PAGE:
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A timeline of same-sex marriage in the United States

This year, the issue is on the ballots of four states.

By Kristin Wong Nov 6, 2012 4:27PM

In 2001, the Netherlands became the first country in the world to legalize same-sex marriage. Since then, 10 other countries have followed suit—Argentina, South Africa and Spain are just a few among that handful. While some jurisdictions in the United States have made it legal for same-sex couples to tie the knot, there's still a way to go, and today, the issue of marriage equality will be on the ballots of four states.

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Voters in Washington and Maryland will have to decide on whether to reject or uphold a law that legalized same-sex marriage earlier this year. Maine will vote on a citizen's initiative to establish same-sex marriage, and in Minnesota, voters will decide on whether their state constitution should be amended to define marriage as a union only between a man and a woman. The state-specific legislation may be enough to make your head spin, but here's a brief history of same-sex marriage in the United States.

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1970: Jack Baker and Michael McConnell apply for a marriage license in Minnesota. The marriage license is denied, and an appeal ends at the U.S. Supreme Court, which declines a request to review the case. A year later, the couple obtains a marriage license in a different county in their state. A Methodist minister officiates the ceremony and executes the license.

1973: Maryland becomes the first state to ban same-sex marriage. In the next two decades, 45 other states follow suit.

1993: President Bill Clinton's "Don't Ask Don't Tell" policy is implemented. The Hawaii State Supreme Court rules that the state statute limiting marriage to opposite-sex couples is unconstitutional.

1996: President Clinton signs the Defense of Marriage Act into law. The federal government is banned from recognizing any kind of same-sex union.

1998: In Hawaii, voters approve a constitutional amendment that gives the legislature sole jurisdiction over marriage laws. In Alaska, voters approve a constitutional amendment that bans same-sex marriage.

1999: California's Gov. Gray David signs a bill into law that gives limited rights for same-sex couples in domestic partnerships.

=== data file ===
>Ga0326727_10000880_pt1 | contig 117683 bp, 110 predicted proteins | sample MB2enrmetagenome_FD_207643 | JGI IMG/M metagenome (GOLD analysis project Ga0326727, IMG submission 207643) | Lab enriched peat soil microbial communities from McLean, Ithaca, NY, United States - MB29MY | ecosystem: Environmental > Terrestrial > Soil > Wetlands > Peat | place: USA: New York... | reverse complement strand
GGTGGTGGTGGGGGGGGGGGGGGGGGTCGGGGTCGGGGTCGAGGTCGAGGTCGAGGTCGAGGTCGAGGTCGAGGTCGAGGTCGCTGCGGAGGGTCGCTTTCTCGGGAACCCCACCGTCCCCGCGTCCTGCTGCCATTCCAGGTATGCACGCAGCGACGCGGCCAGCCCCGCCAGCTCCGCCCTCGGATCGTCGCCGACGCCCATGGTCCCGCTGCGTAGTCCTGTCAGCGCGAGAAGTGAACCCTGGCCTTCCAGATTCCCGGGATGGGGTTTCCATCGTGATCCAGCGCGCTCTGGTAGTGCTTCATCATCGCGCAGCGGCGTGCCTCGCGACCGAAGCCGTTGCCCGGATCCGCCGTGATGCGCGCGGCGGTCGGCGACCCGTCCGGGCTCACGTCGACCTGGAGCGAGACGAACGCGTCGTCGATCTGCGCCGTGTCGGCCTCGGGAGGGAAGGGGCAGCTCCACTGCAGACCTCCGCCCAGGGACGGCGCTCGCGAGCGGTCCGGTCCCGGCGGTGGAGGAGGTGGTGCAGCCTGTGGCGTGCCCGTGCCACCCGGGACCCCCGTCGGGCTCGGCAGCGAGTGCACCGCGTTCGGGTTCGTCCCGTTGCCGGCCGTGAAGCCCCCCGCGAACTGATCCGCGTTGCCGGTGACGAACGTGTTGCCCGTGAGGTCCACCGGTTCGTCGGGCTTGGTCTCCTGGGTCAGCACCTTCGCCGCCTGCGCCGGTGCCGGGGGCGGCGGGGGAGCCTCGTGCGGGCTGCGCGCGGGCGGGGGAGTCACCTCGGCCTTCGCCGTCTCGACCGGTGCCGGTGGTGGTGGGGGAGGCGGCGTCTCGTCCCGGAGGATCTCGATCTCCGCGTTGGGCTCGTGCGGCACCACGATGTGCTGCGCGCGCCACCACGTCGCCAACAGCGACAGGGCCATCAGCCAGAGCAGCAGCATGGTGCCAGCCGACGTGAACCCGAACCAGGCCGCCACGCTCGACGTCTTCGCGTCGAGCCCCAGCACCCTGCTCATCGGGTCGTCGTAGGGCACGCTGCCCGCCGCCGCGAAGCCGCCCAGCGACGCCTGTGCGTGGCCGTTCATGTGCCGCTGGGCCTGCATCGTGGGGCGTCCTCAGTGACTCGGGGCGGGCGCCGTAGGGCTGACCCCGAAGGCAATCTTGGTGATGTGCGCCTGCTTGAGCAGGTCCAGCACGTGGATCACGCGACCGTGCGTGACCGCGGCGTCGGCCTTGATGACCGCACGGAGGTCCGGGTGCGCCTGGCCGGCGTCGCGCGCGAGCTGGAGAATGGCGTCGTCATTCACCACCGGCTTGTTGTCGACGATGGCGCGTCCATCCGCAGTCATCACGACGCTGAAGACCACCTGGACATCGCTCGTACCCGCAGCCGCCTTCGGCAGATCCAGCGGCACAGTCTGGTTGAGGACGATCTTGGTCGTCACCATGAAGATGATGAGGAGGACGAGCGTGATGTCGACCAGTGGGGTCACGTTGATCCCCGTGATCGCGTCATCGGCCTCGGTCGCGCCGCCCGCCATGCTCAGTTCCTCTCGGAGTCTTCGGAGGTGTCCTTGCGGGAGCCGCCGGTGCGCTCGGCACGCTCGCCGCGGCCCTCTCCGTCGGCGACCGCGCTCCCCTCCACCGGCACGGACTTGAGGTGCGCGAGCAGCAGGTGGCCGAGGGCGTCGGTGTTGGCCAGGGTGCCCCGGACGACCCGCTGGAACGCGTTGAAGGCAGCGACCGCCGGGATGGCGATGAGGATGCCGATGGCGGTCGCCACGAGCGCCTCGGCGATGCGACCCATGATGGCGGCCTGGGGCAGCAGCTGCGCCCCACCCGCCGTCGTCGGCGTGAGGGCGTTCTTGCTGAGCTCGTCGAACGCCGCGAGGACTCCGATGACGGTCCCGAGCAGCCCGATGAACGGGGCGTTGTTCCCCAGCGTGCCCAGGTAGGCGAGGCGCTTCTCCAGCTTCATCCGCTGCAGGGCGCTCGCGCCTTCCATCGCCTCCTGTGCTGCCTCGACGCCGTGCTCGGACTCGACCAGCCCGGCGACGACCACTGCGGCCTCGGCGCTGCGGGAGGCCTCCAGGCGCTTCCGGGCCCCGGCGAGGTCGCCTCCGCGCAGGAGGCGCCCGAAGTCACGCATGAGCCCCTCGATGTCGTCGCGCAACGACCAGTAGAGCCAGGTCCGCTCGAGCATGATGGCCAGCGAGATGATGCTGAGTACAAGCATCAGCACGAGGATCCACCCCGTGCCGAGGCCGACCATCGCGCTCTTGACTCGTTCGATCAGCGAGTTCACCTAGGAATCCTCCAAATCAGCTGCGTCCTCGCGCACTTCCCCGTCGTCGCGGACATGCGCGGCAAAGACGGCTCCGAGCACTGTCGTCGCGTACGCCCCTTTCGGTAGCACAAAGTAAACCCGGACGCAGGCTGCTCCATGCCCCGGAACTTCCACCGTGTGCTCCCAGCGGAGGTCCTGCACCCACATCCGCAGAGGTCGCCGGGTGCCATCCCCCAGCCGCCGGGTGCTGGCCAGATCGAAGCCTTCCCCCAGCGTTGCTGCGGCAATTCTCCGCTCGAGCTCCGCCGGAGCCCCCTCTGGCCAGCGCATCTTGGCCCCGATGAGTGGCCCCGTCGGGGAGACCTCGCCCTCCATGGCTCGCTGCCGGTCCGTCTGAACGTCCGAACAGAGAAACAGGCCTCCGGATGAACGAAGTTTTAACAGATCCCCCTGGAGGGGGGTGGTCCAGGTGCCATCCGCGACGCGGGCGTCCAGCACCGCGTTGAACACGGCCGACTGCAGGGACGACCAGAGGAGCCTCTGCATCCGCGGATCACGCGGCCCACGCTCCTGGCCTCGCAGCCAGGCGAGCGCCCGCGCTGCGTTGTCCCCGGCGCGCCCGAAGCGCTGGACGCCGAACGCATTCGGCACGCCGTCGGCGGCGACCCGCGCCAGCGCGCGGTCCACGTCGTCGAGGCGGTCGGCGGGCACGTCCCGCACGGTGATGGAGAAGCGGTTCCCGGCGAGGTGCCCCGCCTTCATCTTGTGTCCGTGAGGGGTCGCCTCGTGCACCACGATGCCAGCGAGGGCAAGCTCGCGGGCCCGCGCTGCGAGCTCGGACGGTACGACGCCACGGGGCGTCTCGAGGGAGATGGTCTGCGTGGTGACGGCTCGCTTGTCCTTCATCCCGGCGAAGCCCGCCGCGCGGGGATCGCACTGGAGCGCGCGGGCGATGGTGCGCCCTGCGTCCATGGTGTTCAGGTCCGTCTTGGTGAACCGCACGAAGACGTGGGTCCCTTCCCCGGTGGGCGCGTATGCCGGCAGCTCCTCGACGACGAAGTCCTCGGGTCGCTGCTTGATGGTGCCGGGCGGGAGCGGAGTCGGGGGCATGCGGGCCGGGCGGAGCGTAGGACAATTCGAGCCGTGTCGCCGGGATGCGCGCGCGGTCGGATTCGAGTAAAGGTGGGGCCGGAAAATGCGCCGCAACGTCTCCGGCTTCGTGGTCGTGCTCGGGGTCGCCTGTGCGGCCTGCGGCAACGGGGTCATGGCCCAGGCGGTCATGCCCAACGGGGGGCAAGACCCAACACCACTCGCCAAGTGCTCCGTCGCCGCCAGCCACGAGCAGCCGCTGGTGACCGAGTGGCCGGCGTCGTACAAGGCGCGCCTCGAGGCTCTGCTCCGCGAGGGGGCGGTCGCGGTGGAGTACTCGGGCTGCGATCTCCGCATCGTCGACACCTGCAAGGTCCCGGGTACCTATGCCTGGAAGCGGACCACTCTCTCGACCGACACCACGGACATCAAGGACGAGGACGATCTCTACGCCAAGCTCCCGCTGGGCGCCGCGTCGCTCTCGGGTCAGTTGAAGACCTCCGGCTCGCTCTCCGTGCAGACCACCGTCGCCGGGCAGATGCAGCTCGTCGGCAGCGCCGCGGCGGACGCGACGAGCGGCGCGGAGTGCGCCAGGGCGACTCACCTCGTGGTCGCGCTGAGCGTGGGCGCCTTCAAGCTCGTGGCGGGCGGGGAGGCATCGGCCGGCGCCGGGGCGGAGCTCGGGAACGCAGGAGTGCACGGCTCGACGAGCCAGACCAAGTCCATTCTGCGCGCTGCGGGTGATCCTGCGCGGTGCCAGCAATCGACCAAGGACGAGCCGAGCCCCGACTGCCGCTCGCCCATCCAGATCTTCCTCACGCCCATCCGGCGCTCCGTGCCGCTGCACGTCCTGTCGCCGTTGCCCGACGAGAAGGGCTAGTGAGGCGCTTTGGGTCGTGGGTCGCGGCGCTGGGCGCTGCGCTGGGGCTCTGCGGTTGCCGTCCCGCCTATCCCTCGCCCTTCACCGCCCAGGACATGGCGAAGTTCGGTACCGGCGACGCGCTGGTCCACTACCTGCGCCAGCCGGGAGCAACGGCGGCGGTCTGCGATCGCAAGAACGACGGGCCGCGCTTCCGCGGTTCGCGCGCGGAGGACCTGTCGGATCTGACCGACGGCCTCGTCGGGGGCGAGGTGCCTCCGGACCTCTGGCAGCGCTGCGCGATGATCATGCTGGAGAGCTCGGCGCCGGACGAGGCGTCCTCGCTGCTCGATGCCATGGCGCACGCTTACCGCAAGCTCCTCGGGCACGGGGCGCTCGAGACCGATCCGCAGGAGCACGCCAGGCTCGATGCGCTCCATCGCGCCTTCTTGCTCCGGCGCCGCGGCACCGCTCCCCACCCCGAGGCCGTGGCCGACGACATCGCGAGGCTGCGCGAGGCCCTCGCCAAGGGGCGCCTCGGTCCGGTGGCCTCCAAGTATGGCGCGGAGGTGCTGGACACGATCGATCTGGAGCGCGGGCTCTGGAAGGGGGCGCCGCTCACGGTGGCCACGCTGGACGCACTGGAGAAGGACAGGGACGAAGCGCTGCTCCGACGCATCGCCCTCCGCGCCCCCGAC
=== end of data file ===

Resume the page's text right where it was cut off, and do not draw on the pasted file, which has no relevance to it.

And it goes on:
2000: Vermont legalizes civil unions.

2001: On Valentine's Day, gay and lesbian couples ask for marriage licenses in Los Angeles, New York City and San Francisco.

2003: The Massachusetts Supreme Court asks the legislature to allow same-sex couples to marry.

2004: Some cities begin approving marriage licenses for same-sex couples, but those licenses are later nullified. On May 17, same-sex marriage becomes legal in Massachusetts. Six months later, 11 states pass constitutional amendments that ban same sex marriage: Eleven states pass constitutional amendments banning same-sex marriage: Arkansas, Georgia, Kentucky, Michigan, Mississippi, Montana, North Dakota, Oklahoma, Ohio, Oregon and Utah. Some of those states also ban domestic partnerships and civil unions.

2005: New York's Mayor Michael Bloomberg orders cities to recognize same-sex marriages from other jurisdictions. Judge Richard Kramer of the San Francisco County Superior Court rules California's same-sex marriage ban unconstitutional.

Meanwhile, Canada becomes the first nation in the Americas to legalize gay marriage.

2006: Arizona becomes the first state to reject an initiative banning same-sex marriage; New Jersey's Supreme Court rules unanimously in favor of marriage equality.

2008: Same-sex marriage becomes legal in California and Connecticut. However, a measure overturns the legalization in California, banning it again.

2009: Iowa, Vermont, New Hampshire and Maine all legalize same-sex marriage, but it's then overturned in Maine later that year.

2010: Washington, D.C., and New Hampshire legalize same sex marriage.

2011: The Obama administration drops defense of the Defense of Marriage Act. New York legalizes same-sex marriage.

2012: President Obama becomes the first U.S. president to publicly support same-sex marriage. North Carolina votes for a constitutional amendment that bans not only same-sex marriage, but civil unions as well. Washington state's Gov. Chris Gregoire signs a same-sex marriage bill into law, as does Maryland's Gov. Martin O'Malley.

Referendums are then passed in both states, which overturn the legislation but allow voters to decide whether to pass a same-sex marriage initiative.

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